Our transition rubric does not deal with security. Instead we focus on building community. We do not encourage “bug out bags” or isolated “bug out locations” with hoards of food and ammunition. Although having a reasonable amount of food and water on hand is prudent, we urge people to cycle seasonal food through their storage — a preindustrial model, not a post-apocalyptic one. We advocate for creating systems, not stockpiles.

And we understand that we are not self-sufficient. If anything, we are locally interdependent. We build connections with neighbors and the local ecosystem. Instead of a reinforced bunker or isolated hideout, we encourage village and neighborhoods to work together where they are, except for in the most dense urban areas, which have not been sustainable in history without fossil fuels.

This is also not meant to be a “fall back” position. We have no “in case of emergency break glass” sign on these ideas. They are meant to be integrated into your everyday life. Starting small and working up to more resilient, redundant systems, is the best way to go, as a wholesale overhaul of your entire life is too disruptive.

Low Technology Institute’s

Transition Rubric

⚠Under Construction: We are currently populating the links made in the below chart.⚠

Thrive for:1 Week1 Month1 YearPerpetual
Water1 gal./person/day
purifier & source
1 gal./person/day
3–7 days stored
purifier & source
1 gal./person/day
7+ days stored
purifier & source
plus nonpotable
1 gal./person/day
7+ days stored
redundant purifiers plus extensive nonpotable
Food2000 cal./pers./day
shelf-stable goods
plus oil, fat, snacks
2000 cal./pers./day
shelf-stable goods
plus oil, fat, snacks
and tools & know-how to obtain more
2000 cal./pers./day
cycled shelf-stable goods
plus oil, fat
and tools & know-how to obtain much more
2000 cal./pers./day
cycled shelf-stable goods
plus oil prod.
and redundant production systems
Clothingwk. of clothes/pers.
layers for season
plus changes of underclothes
wk. of clothes/pers.
layers for season
plus change of everything
and way to wash
wk. of clothes/pers.
layers for all seasons
plus extras of everything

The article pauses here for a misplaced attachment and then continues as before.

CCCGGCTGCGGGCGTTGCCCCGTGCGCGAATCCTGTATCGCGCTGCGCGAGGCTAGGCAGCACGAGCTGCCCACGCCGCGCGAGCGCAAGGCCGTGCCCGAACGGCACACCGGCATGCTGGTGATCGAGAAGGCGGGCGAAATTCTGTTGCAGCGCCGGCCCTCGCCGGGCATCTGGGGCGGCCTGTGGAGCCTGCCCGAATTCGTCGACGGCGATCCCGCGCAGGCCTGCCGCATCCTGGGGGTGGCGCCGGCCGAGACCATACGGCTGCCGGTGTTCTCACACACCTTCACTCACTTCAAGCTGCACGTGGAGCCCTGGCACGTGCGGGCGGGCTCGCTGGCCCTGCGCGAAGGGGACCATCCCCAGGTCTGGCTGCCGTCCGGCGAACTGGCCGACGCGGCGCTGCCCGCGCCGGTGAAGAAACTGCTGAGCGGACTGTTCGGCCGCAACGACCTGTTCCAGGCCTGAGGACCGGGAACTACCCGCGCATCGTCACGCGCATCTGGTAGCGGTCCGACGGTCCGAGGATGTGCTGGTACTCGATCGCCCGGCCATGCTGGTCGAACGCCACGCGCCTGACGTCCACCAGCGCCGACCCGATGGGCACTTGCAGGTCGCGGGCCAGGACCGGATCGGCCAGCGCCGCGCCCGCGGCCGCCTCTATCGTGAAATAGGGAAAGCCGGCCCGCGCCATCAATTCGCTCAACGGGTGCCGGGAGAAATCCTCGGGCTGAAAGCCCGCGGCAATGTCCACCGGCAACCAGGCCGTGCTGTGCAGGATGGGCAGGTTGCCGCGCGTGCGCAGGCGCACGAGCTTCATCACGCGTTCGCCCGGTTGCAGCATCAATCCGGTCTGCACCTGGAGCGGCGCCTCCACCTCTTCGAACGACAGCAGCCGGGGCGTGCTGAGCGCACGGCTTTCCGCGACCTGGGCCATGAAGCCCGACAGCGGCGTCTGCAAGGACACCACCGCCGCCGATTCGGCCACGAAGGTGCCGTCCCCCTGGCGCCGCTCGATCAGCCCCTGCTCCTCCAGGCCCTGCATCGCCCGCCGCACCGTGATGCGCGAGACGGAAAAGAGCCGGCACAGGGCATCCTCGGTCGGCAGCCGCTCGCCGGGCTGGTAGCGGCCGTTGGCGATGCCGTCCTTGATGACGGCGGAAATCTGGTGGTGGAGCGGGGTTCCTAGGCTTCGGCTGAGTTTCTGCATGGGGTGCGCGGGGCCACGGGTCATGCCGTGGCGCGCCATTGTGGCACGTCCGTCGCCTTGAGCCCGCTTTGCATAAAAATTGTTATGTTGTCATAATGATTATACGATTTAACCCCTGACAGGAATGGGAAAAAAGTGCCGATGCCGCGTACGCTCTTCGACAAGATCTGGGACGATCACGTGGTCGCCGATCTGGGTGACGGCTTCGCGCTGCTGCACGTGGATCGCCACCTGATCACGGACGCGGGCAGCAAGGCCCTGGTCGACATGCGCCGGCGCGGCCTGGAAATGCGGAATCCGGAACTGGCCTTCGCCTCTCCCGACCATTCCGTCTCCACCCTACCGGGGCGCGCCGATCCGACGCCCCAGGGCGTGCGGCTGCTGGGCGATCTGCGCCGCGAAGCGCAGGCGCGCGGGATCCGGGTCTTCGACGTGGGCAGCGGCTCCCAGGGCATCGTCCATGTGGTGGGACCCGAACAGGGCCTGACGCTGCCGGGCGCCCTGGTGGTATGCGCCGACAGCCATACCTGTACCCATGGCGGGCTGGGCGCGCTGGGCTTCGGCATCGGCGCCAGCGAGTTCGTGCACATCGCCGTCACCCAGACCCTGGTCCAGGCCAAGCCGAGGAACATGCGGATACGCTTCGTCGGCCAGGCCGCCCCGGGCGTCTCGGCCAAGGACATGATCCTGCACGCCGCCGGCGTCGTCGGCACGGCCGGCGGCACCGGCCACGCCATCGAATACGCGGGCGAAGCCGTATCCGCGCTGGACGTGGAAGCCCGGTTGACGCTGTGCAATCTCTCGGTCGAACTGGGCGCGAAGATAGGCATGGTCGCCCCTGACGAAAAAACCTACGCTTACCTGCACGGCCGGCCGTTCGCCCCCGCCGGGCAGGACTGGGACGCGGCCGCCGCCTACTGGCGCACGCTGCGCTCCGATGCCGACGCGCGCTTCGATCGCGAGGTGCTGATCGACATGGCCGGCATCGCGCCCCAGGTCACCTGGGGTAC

and way to wash & repair
wk. of clothes/pers.
layers for all seasons
plus extras
and way to wash, repair, & make new
Shelterweek of shelter
way to run basic home systems
and/or tents & tarps as backup
month of shelter
way to consistently run home systems
and tent & tarps as backup
year of shelter
full backup mode in house systems
repair materials
and goods
perpetual shelter
redundant house systems
and materials for repair & improvement
and goods
Power5% of Household
Panel to charge phone and lights
and stove or method to heat food and water
15% of Household
Panel to charge phone and lights
and cook stove
plus basic heating/cooling
25% of Household
Panel & storage for lights & appliances
and independent cooking and heating/cooling
50% of Household
Panel & storage for lights & appliances
and redundant cooking and heating/cooling
WasteShort-Term Basics
Toilet paper, shovel, methods to deal with human and organic waste.
More Formal
Toilet paper, pit or composting toilet
and compost or other org. waste receiver
Composting or septic toilet system
and robust compost system and non-organic waste.
Redundant human and organic and non-organic waste recycling systems
Community2 Households
Another household to share resources and aid with
4 Households
A small cluster of households to share resources and aid with
6 Households
A cluster of households to share resources and aid with
10 Households
A neighborhood of households to share resources with
Also available as a PDF.